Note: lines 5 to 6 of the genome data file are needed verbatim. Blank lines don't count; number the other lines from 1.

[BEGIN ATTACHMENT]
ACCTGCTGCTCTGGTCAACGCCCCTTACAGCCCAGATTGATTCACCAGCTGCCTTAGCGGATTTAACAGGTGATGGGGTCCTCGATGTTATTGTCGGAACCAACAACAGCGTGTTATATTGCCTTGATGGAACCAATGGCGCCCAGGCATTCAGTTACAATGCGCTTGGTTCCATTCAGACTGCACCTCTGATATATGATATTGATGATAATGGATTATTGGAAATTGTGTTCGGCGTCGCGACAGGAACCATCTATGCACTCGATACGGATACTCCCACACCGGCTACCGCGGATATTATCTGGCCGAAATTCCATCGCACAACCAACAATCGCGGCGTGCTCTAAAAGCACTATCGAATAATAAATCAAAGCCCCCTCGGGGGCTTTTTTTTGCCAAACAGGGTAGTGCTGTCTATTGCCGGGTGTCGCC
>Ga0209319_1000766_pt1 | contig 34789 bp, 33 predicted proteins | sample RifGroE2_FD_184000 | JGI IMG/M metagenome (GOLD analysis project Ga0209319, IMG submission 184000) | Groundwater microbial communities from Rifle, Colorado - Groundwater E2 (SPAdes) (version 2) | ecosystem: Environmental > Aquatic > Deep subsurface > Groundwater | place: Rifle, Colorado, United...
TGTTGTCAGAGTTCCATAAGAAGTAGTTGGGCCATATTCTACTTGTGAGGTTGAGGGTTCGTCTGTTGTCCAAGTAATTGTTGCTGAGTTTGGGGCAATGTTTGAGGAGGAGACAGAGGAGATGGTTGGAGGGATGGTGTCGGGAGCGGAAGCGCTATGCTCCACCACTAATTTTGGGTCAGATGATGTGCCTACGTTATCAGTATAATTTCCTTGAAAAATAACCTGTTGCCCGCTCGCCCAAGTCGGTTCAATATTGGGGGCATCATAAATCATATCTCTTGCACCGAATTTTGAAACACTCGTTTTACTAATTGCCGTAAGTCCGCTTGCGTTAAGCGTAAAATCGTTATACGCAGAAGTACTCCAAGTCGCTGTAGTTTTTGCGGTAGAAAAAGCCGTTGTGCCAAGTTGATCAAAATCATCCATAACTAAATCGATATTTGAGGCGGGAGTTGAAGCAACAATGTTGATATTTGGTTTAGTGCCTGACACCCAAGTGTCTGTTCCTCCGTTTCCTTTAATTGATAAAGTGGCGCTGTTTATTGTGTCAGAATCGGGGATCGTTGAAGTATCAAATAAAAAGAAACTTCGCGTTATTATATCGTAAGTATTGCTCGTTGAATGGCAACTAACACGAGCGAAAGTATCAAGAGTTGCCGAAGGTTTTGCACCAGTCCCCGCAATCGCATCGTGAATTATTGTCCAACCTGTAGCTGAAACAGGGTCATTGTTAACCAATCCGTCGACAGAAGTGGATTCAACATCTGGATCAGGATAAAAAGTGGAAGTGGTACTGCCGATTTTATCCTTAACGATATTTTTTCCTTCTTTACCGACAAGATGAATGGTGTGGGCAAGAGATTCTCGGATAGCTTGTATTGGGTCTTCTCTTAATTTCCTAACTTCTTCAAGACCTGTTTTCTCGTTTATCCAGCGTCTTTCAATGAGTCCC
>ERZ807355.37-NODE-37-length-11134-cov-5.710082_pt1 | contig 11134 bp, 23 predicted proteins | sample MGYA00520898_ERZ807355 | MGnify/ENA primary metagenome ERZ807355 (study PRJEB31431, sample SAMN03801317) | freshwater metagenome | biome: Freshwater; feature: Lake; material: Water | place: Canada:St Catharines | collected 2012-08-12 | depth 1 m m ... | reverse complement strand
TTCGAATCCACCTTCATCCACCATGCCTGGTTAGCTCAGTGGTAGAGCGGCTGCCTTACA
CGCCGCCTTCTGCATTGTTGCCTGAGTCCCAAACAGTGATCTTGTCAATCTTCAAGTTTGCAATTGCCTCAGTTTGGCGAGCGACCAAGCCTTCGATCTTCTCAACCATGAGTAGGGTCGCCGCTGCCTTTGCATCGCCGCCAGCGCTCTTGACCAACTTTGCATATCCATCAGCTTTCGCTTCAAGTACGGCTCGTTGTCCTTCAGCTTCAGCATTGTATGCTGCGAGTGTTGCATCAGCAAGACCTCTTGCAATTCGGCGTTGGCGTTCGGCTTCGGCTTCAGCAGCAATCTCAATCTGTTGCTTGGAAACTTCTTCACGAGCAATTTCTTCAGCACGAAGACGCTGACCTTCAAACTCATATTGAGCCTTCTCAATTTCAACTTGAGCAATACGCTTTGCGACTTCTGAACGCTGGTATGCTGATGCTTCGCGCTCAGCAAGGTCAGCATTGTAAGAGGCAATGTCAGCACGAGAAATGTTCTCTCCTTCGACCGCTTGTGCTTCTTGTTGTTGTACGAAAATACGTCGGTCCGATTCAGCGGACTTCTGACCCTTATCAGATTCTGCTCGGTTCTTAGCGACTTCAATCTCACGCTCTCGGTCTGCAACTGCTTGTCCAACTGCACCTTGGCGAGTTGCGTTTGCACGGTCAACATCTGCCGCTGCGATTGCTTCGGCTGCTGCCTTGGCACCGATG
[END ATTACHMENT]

TTCGAATCCACCTTCATCCACCATGCCTGGTTAGCTCAGTGGTAGAGCGGCTGCCTTACA
CGCCGCCTTCTGCATTGTTGCCTGAGTCCCAAACAGTGATCTTGTCAATCTTCAAGTTTGCAATTGCCTCAGTTTGGCGAGCGACCAAGCCTTCGATCTTCTCAACCATGAGTAGGGTCGCCGCTGCCTTTGCATCGCCGCCAGCGCTCTTGACCAACTTTGCATATCCATCAGCTTTCGCTTCAAGTACGGCTCGTTGTCCTTCAGCTTCAGCATTGTATGCTGCGAGTGTTGCATCAGCAAGACCTCTTGCAATTCGGCGTTGGCGTTCGGCTTCGGCTTCAGCAGCAATCTCAATCTGTTGCTTGGAAACTTCTTCACGAGCAATTTCTTCAGCACGAAGACGCTGACCTTCAAACTCATATTGAGCCTTCTCAATTTCAACTTGAGCAATACGCTTTGCGACTTCTGAACGCTGGTATGCTGATGCTTCGCGCTCAGCAAGGTCAGCATTGTAAGAGGCAATGTCAGCACGAGAAATGTTCTCTCCTTCGACCGCTTGTGCTTCTTGTTGTTGTACGAAAATACGTCGGTCCGATTCAGCGGACTTCTGACCCTTATCAGATTCTGCTCGGTTCTTAGCGACTTCAATCTCACGCTCTCGGTCTGCAACTGCTTGTCCAACTGCACCTTGGCGAGTTGCGTTTGCACGGTCAACATCTGCCGCTGCGATTGCTTCGGCTGCTGCCTTGGCACCGATG